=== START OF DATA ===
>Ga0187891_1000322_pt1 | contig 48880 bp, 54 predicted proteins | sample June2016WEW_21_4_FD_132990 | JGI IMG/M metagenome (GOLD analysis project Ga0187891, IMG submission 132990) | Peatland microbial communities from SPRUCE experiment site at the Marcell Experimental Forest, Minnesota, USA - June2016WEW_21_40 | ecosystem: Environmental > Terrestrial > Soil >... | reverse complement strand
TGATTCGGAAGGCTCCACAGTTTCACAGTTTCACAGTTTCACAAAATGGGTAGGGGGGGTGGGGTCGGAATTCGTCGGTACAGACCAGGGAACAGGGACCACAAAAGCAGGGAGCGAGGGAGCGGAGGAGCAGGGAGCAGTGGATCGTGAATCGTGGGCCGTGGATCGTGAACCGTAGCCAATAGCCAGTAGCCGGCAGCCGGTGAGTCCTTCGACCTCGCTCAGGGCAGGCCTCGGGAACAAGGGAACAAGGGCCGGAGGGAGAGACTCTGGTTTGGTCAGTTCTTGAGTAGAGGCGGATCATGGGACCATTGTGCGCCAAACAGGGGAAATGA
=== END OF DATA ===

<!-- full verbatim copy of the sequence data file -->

>Ga0187891_1000322_pt1 | contig 48880 bp, 54 predicted proteins | sample June2016WEW_21_4_FD_132990 | JGI IMG/M metagenome (GOLD analysis project Ga0187891, IMG submission 132990) | Peatland microbial communities from SPRUCE experiment site at the Marcell Experimental Forest, Minnesota, USA - June2016WEW_21_40 | ecosystem: Environmental > Terrestrial > Soil >... | reverse complement strand
TGATTCGGAAGGCTCCACAGTTTCACAGTTTCACAGTTTCACAAAATGGGTAGGGGGGGTGGGGTCGGAATTCGTCGGTACAGACCAGGGAACAGGGACCACAAAAGCAGGGAGCGAGGGAGCGGAGGAGCAGGGAGCAGTGGATCGTGAATCGTGGGCCGTGGATCGTGAACCGTAGCCAATAGCCAGTAGCCGGCAGCCGGTGAGTCCTTCGACCTCGCTCAGGGCAGGCCTCGGGAACAAGGGAACAAGGGCCGGAGGGAGAGACTCTGGTTTGGTCAGTTCTTGAGTAGAGGCGGATCATGGGACCATTGTGCGCCAAACAGGGGAAATGA